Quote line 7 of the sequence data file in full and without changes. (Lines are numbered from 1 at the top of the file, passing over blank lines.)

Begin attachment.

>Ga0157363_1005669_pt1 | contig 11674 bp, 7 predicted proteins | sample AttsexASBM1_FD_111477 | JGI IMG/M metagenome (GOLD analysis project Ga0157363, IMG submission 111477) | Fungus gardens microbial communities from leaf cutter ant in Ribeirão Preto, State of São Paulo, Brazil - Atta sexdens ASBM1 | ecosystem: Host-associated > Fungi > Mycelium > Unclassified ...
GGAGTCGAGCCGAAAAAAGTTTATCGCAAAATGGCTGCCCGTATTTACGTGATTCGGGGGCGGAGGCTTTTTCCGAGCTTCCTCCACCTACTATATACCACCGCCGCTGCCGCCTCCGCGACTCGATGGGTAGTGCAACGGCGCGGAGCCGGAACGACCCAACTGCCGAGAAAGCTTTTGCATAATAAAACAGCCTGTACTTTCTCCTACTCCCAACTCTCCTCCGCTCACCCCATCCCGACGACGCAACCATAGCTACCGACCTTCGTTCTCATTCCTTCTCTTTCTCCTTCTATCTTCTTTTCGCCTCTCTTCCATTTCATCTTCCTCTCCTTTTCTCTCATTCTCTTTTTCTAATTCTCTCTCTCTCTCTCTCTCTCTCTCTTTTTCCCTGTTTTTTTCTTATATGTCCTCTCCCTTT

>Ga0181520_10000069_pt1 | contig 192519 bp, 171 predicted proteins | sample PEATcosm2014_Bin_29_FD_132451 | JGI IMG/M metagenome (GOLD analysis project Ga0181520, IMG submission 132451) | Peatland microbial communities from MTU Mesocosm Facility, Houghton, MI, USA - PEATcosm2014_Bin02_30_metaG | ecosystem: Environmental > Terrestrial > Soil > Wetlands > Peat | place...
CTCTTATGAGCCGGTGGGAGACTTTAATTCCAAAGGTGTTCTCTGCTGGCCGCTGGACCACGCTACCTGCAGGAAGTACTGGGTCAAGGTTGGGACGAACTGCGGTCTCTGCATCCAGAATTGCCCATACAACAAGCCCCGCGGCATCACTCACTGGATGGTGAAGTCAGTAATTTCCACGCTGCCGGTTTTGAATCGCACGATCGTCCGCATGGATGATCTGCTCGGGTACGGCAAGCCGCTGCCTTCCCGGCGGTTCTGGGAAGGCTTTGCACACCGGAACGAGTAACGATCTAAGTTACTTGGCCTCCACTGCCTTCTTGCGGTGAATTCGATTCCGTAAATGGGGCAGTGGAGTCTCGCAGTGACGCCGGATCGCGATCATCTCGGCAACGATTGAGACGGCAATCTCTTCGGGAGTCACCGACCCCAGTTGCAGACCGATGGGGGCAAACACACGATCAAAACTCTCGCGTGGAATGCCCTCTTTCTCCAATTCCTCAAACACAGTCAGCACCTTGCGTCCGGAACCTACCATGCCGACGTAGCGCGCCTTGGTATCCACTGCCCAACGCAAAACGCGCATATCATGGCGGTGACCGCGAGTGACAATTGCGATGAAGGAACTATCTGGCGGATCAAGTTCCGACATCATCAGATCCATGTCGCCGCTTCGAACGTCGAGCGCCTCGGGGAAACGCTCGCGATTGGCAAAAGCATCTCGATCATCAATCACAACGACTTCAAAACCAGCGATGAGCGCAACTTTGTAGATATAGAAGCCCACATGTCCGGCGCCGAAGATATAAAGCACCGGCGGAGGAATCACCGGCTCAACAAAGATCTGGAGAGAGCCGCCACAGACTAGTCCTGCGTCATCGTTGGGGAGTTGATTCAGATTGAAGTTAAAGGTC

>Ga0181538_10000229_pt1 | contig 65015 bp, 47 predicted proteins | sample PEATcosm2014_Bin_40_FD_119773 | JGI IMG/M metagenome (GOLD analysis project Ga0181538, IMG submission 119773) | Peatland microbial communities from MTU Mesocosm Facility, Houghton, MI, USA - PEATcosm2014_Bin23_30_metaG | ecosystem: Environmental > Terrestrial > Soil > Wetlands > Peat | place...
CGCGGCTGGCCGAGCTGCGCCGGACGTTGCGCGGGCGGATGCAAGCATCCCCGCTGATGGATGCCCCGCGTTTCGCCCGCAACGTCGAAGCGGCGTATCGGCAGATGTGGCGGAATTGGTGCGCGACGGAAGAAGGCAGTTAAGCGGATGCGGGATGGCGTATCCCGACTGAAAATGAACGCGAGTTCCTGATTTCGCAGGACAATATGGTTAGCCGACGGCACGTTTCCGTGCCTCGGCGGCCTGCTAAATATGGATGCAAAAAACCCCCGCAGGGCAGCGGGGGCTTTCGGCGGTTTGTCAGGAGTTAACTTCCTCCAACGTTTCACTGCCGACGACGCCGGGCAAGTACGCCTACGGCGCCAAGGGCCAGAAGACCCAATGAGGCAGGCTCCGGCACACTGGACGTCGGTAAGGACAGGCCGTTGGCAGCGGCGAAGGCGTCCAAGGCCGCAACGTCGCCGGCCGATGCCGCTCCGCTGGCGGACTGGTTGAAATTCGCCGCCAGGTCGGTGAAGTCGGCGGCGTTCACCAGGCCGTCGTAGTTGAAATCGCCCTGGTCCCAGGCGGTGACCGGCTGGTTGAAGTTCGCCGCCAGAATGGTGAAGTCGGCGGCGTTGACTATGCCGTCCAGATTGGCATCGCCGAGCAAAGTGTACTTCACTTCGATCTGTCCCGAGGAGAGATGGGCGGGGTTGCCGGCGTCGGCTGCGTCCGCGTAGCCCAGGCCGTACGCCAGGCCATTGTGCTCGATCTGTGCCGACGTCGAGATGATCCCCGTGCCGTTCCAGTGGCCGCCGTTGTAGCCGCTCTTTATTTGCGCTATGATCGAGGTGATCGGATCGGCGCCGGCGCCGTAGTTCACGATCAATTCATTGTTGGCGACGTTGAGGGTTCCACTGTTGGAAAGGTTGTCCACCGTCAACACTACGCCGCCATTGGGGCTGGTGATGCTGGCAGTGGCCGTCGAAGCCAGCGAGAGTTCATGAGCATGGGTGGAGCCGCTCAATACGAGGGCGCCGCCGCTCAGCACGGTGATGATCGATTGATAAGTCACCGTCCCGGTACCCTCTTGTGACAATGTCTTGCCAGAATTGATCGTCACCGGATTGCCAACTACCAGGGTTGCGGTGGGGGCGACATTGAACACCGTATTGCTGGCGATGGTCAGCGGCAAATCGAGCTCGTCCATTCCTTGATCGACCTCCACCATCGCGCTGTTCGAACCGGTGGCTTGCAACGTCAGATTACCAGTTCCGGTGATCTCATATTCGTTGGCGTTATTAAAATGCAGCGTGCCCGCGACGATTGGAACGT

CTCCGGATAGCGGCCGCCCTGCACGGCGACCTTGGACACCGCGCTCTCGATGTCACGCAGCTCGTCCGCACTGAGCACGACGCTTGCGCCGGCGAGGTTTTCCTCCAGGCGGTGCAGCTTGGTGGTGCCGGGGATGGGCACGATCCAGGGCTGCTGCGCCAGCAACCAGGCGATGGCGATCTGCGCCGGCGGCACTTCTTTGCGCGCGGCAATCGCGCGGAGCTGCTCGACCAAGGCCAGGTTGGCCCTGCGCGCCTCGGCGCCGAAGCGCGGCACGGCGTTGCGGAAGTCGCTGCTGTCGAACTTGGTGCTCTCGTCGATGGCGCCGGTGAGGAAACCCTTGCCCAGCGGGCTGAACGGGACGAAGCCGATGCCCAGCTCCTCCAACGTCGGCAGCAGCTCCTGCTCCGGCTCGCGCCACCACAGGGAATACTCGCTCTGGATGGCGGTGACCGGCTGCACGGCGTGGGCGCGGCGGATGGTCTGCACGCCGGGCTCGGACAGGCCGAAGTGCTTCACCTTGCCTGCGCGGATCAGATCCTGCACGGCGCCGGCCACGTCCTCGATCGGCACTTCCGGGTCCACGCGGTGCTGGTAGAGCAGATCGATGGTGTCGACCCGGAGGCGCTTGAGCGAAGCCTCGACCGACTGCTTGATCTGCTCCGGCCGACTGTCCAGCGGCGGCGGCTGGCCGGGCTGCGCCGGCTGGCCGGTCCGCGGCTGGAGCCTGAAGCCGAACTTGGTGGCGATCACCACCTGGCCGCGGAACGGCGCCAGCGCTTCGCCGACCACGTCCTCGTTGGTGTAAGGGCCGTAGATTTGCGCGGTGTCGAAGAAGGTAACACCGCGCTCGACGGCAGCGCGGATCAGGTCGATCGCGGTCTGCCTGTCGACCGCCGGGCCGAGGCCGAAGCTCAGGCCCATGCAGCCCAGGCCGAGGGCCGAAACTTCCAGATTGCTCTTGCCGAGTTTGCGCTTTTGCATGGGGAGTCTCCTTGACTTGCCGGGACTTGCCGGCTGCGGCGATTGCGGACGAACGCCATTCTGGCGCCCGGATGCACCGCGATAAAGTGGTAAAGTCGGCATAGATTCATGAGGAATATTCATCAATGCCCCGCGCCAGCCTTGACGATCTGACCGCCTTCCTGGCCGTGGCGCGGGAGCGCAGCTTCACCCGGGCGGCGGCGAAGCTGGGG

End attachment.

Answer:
CTCCGGATAGCGGCCGCCCTGCACGGCGACCTTGGACACCGCGCTCTCGATGTCACGCAGCTCGTCCGCACTGAGCACGACGCTTGCGCCGGCGAGGTTTTCCTCCAGGCGGTGCAGCTTGGTGGTGCCGGGGATGGGCACGATCCAGGGCTGCTGCGCCAGCAACCAGGCGATGGCGATCTGCGCCGGCGGCACTTCTTTGCGCGCGGCAATCGCGCGGAGCTGCTCGACCAAGGCCAGGTTGGCCCTGCGCGCCTCGGCGCCGAAGCGCGGCACGGCGTTGCGGAAGTCGCTGCTGTCGAACTTGGTGCTCTCGTCGATGGCGCCGGTGAGGAAACCCTTGCCCAGCGGGCTGAACGGGACGAAGCCGATGCCCAGCTCCTCCAACGTCGGCAGCAGCTCCTGCTCCGGCTCGCGCCACCACAGGGAATACTCGCTCTGGATGGCGGTGACCGGCTGCACGGCGTGGGCGCGGCGGATGGTCTGCACGCCGGGCTCGGACAGGCCGAAGTGCTTCACCTTGCCTGCGCGGATCAGATCCTGCACGGCGCCGGCCACGTCCTCGATCGGCACTTCCGGGTCCACGCGGTGCTGGTAGAGCAGATCGATGGTGTCGACCCGGAGGCGCTTGAGCGAAGCCTCGACCGACTGCTTGATCTGCTCCGGCCGACTGTCCAGCGGCGGCGGCTGGCCGGGCTGCGCCGGCTGGCCGGTCCGCGGCTGGAGCCTGAAGCCGAACTTGGTGGCGATCACCACCTGGCCGCGGAACGGCGCCAGCGCTTCGCCGACCACGTCCTCGTTGGTGTAAGGGCCGTAGATTTGCGCGGTGTCGAAGAAGGTAACACCGCGCTCGACGGCAGCGCGGATCAGGTCGATCGCGGTCTGCCTGTCGACCGCCGGGCCGAGGCCGAAGCTCAGGCCCATGCAGCCCAGGCCGAGGGCCGAAACTTCCAGATTGCTCTTGCCGAGTTTGCGCTTTTGCATGGGGAGTCTCCTTGACTTGCCGGGACTTGCCGGCTGCGGCGATTGCGGACGAACGCCATTCTGGCGCCCGGATGCACCGCGATAAAGTGGTAAAGTCGGCATAGATTCATGAGGAATATTCATCAATGCCCCGCGCCAGCCTTGACGATCTGACCGCCTTCCTGGCCGTGGCGCGGGAGCGCAGCTTCACCCGGGCGGCGGCGAAGCTGGGG